Is the person handling sealed bottles, which will require minimal protection unless the bottle breaks? Could a spill be caused by breaking a bottle? If so, the worker will need protection from cuts as well as nitric acid. What is the probable length of exposure? The longer workers are exposed to a certain chemical, the greater the level of protection required.

The chemical concentration must also be considered. Is the compound present only as a trace impurity? Is the employee working with a pure chemical or a dilute solution? If the chemical is diluted, what solvent was used for dilution?

Companies sometimes over-specify gloves, which can lead to unecessary expense. Once for example, a request from a chemical company indicated the need for gloves that would resist "high concentrations" of toluene. When questioned about the application, it was revealed that workers would be exposed to groundwater with a toluene concentration of less than 100 parts per million. While this is indeed a high concentration for toluene in groundwater, in this case, gloves that protect against water would be more appropriate and cost-effective than gloves that protect against pure toluene.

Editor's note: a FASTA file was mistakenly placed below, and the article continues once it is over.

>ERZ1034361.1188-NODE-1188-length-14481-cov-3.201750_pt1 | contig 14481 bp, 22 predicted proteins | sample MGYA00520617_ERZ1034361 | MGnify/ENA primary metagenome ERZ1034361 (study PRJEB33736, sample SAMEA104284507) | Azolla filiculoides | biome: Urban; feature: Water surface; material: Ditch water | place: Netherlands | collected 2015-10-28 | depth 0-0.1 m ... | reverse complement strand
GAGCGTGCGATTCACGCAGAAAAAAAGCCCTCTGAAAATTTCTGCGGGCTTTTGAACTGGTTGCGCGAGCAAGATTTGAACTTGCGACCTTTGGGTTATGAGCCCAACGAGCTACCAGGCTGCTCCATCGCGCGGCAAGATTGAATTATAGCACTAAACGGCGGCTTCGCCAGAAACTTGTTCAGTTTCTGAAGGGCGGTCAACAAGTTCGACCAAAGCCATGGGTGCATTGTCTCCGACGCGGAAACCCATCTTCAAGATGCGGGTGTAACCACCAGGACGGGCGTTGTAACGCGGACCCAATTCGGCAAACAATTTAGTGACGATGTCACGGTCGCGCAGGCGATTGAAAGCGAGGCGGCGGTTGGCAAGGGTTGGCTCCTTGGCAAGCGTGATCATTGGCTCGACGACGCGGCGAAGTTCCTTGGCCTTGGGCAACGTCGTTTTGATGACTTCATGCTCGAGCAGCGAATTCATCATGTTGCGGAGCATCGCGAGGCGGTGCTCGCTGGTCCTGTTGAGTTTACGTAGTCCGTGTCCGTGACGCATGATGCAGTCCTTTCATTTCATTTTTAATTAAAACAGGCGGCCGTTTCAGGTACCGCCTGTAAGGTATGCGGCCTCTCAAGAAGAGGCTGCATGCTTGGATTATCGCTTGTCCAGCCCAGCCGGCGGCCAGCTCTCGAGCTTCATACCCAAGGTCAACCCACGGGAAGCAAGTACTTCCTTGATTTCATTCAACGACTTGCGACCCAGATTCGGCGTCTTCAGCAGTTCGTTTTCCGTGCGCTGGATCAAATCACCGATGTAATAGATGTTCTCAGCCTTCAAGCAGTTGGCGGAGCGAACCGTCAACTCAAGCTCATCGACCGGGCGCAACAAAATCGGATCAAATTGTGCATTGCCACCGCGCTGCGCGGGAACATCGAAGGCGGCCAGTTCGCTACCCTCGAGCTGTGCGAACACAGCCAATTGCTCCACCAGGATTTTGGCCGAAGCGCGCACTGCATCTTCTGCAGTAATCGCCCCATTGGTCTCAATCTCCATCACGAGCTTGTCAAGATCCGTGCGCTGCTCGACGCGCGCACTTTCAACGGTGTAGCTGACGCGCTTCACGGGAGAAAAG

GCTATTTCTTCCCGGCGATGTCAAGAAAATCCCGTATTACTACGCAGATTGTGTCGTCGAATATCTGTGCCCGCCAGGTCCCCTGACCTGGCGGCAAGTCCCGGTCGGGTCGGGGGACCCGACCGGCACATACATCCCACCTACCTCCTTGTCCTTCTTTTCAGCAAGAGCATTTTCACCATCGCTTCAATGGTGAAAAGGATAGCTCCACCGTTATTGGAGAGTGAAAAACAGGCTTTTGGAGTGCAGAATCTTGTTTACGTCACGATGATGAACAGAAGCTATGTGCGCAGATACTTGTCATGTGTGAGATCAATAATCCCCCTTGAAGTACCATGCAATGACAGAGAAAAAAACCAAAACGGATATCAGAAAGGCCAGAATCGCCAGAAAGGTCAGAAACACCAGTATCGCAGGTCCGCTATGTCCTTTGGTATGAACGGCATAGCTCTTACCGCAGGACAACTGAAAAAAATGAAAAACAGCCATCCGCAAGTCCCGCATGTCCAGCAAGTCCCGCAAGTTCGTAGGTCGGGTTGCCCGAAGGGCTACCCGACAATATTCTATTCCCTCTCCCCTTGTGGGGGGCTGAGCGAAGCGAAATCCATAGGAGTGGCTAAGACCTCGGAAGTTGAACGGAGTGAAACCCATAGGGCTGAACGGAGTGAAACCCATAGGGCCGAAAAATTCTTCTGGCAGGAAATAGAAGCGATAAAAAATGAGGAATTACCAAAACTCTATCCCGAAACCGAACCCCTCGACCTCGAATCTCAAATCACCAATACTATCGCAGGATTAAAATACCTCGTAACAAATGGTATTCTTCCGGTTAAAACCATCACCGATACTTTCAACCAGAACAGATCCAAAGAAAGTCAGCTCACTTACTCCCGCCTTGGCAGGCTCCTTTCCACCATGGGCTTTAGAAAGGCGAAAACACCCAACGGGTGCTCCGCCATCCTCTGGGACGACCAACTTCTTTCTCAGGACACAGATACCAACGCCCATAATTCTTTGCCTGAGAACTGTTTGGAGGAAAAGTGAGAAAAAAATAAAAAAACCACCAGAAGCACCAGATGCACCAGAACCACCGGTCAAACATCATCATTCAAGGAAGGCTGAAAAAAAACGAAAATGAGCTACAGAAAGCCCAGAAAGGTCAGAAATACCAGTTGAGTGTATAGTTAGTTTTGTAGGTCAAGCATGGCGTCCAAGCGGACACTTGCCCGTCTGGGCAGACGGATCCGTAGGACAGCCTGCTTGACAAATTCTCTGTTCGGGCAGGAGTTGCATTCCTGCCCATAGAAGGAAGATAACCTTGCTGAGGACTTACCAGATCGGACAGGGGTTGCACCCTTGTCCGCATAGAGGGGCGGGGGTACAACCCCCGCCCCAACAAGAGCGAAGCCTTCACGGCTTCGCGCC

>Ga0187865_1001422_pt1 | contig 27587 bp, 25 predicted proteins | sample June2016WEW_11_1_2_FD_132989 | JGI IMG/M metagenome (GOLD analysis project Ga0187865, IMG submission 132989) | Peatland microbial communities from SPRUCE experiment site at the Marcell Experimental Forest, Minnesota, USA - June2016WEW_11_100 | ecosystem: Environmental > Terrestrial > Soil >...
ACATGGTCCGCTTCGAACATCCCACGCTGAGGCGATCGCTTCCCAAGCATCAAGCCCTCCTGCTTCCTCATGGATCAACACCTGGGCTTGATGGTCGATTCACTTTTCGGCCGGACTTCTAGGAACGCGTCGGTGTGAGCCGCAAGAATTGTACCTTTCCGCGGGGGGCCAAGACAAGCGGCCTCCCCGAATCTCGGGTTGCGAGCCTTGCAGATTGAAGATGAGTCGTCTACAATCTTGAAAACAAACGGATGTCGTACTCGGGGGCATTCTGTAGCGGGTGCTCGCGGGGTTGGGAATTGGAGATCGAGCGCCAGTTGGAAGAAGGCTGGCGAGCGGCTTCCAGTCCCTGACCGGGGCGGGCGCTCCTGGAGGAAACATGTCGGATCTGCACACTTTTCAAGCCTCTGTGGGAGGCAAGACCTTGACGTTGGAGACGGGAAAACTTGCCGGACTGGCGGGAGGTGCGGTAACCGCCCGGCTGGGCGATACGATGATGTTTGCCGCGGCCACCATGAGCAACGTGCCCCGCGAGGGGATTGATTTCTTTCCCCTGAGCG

Glove Types

Gloves are generally categorized according to the materials used and whether they are supported or unsupported (see definitions below). The following glove types are available in a range of lengths, thicknesses and finishes, while some styles are offered with special modifications.

Unsupported vs. supported

Unsupported gloves are made of materials such as natural or synthetic latex, nitrile and neoprene and achieve their glove shape by dipping hand forms directly into the glove compound without a supporting liner or fabric. This type of glove generally provides the dexterity and tactile sensitivity required for many chemical applications.